5. Board Means Policies:  The board defines in writing those behaviors, values-added, practices, disciplines, and conduct of the board itself and of the board’s delegation/accountability relationship with its own subcomponents and with the executive part of the organization. Because these are non-ends decisions, they are called “board means” to distinguish them from ends and staff means. In describing the Policy Governance model, documents containing solely these decisions are categorized as Governance Process and Board-Management Delegation, but can be called by whatever name a board chooses, as long as the concept is strictly preserved.

6. Executive Limitations Policies:  The board makes decisions with respect to its staff’s means decisions and actions only in a proscriptive way in order simultaneously (a) to avoid prescribing means and (b) to put off limits those means that would be unacceptable even if they work. Policy documents containing solely these decisions are categorized as “Executive Limitations” in describing the Policy Governance model, but can be called by whatever name a board chooses, as long as the concept is strictly preserved.

7. Policy “Sizes”: The board’s decisions in Ends, Governance Process, Board-Management Delegation, and Executive Limitations are made beginning at the broadest, most inclusive level and, if necessary, continuing into more detailed levels that narrow the interpretative range of higher levels, one articulated level at a time. These documents—which replace or obviate board expressions of mission, vision, philosophy, values, strategy, and budget—are called policies in describing the Policy Governance model, but can be called by whatever name a board chooses, as long as the concept is strictly preserved.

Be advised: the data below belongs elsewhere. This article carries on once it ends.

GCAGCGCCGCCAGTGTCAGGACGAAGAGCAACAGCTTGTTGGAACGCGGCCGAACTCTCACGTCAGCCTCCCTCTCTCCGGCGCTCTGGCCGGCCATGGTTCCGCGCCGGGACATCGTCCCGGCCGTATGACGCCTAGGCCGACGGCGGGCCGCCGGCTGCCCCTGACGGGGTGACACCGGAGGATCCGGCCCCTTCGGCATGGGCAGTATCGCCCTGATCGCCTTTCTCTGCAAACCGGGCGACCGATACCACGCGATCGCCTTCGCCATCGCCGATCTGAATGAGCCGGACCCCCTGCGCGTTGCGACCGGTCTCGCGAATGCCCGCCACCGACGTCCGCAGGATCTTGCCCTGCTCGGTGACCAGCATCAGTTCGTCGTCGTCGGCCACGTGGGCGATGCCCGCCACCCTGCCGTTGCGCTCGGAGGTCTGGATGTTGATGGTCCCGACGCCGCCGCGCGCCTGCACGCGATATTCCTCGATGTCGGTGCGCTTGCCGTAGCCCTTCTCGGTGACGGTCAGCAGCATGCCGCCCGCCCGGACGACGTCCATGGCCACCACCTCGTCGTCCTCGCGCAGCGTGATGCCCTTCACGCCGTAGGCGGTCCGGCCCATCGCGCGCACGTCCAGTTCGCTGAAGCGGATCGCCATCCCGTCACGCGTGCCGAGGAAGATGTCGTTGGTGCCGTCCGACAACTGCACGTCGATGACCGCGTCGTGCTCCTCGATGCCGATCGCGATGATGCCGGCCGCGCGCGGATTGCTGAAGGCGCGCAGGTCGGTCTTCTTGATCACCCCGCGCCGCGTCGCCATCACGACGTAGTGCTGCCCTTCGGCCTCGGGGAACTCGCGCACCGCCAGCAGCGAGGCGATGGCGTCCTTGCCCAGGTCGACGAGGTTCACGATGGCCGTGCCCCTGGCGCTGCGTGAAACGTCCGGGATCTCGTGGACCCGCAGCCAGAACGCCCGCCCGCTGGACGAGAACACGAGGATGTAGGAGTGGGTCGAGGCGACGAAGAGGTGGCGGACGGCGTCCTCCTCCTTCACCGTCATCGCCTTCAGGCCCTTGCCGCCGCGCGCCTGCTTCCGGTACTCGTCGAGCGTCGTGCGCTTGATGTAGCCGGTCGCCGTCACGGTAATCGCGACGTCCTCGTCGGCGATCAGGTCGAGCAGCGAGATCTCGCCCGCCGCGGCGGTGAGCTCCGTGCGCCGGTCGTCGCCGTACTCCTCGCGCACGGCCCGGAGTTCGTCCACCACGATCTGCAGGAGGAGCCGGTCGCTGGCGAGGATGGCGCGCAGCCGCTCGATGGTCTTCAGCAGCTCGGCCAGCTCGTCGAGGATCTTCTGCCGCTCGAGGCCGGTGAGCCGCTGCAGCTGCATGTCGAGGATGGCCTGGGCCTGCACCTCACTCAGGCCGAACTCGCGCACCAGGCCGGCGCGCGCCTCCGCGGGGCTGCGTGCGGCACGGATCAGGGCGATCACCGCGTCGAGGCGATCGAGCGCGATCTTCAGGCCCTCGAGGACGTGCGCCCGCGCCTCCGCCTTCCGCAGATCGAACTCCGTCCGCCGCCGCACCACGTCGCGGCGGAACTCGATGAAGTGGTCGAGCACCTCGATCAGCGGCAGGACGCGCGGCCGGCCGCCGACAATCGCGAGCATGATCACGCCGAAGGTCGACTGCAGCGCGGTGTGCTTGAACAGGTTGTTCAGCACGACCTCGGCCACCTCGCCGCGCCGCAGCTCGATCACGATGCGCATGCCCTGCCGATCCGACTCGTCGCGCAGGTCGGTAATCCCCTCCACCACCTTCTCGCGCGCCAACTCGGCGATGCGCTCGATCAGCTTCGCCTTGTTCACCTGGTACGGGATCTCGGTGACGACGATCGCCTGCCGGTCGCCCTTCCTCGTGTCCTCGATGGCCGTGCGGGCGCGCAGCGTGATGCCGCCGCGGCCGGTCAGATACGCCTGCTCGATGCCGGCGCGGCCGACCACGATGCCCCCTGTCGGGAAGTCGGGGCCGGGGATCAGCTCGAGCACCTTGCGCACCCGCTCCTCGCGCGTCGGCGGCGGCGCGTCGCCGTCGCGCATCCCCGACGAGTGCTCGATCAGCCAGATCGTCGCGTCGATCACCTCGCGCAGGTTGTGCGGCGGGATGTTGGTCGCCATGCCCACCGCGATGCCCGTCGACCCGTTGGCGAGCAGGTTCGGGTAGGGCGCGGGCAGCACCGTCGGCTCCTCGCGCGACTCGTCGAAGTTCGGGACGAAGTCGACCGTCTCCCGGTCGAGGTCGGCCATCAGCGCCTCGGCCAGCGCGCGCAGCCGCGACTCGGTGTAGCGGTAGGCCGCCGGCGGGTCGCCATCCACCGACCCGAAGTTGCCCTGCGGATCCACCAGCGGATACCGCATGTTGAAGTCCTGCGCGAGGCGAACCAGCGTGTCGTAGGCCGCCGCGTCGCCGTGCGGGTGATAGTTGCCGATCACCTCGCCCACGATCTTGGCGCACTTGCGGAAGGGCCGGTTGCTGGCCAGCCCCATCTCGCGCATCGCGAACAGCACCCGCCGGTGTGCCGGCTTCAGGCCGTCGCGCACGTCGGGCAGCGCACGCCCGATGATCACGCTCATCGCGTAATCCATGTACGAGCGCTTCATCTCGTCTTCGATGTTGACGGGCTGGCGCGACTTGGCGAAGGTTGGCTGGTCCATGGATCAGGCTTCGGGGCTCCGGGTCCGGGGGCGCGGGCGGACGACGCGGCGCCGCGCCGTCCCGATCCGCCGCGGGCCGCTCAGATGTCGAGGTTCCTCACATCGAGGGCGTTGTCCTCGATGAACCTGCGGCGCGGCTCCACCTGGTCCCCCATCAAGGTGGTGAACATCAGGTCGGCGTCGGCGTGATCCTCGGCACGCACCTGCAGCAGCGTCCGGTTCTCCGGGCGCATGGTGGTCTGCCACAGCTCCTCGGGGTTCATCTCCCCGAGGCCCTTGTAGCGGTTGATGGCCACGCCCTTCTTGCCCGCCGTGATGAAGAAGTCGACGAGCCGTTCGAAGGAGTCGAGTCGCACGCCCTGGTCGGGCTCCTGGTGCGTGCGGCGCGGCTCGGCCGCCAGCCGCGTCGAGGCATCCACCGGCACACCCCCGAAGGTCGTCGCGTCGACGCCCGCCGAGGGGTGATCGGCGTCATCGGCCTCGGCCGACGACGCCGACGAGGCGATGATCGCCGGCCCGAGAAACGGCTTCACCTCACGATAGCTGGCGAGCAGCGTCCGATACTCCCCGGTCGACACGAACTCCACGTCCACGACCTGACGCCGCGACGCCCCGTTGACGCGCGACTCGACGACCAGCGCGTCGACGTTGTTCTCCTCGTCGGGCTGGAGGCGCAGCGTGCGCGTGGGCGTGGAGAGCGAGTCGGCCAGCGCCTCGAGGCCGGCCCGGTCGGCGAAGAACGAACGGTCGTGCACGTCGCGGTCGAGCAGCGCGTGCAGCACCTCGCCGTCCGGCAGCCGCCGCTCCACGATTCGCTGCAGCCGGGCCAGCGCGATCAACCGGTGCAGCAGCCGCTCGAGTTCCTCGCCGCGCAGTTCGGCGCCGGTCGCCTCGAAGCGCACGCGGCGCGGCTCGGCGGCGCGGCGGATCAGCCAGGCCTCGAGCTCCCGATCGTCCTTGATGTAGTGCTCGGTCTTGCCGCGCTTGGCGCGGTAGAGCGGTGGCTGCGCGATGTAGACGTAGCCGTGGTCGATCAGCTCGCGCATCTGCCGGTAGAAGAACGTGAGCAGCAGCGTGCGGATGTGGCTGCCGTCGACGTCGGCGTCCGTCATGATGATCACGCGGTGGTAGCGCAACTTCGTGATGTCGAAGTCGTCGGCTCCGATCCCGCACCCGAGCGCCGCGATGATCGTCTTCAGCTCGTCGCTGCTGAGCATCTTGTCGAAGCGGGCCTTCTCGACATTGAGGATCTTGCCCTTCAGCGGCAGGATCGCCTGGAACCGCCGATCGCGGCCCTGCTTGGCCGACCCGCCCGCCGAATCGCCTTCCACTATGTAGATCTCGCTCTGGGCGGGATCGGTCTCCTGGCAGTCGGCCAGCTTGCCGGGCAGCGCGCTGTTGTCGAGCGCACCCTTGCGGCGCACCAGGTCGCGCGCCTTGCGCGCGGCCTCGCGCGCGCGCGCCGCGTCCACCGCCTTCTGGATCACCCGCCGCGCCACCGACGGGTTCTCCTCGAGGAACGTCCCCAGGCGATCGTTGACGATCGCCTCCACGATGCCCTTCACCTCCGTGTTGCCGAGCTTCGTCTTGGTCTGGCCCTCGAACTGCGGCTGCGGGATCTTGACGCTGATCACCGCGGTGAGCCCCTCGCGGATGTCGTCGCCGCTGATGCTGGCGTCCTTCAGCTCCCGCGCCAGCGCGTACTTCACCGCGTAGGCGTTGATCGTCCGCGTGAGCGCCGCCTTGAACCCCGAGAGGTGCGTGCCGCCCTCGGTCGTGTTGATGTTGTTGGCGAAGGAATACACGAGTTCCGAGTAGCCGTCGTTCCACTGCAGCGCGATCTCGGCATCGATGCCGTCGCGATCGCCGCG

8. Delegation to Management: If the board chooses to delegate to management through a chief executive officer, it honors the exclusive authority/accountability of that role as the sole connector between governance and management.

9. Any Reasonable Interpretation:  In delegating further decisions—beyond the ones recorded in board policies—the board grants the delegatee the right to use any reasonable interpretation of those policies. In the case of Ends and Executive Limitations when a CEO exists, that delegatee is the CEO. In the case of Governance Process and Board-Management Delegation, that delegatee is the CGO (chief governance officer) except when the board has explicitly designated another board member or board committee.

10. Monitoring:  The board monitors organizational performance through fair but systematic assessment of whether a reasonable interpretation of its Ends policies is being achieved and a reasonable interpretation of its Executive Limitations policies is being avoided. If there is a CEO, this constitutes the CEO's evaluation.

All other practices, documents, and disciplines must be consistent with the above principles.  For example, if an outside authority demands board actions inconsistent with Policy Governance, the board creatively uses the consent agenda or other device to be lawful without compromising governance.

Policy Governance is a precision system that promises excellence in governance only if used with precision. These governance principles form a seamless paradigm or model.  As with a clock, removing one wheel may not spoil its looks but will seriously damage its ability to tell time.  So in Policy Governance, all the above pieces must be in place for Policy Governance to be effective.  When all brought into play, they allow for a governing board to realize owner accountability.  When they are not used completely, true owner accountability is not available.   

Policy Governance boards live these principles in everything they are, do and say.

Produced by International Policy Governance Association in consultation with John and Miriam Carver, 2005.
Policy Governance® is a registered service mark of John Carver. Used with permission.
Copying permitted if attributed to source. If referenced as source document, must reference entire document and, if copied, be copied in its entirety.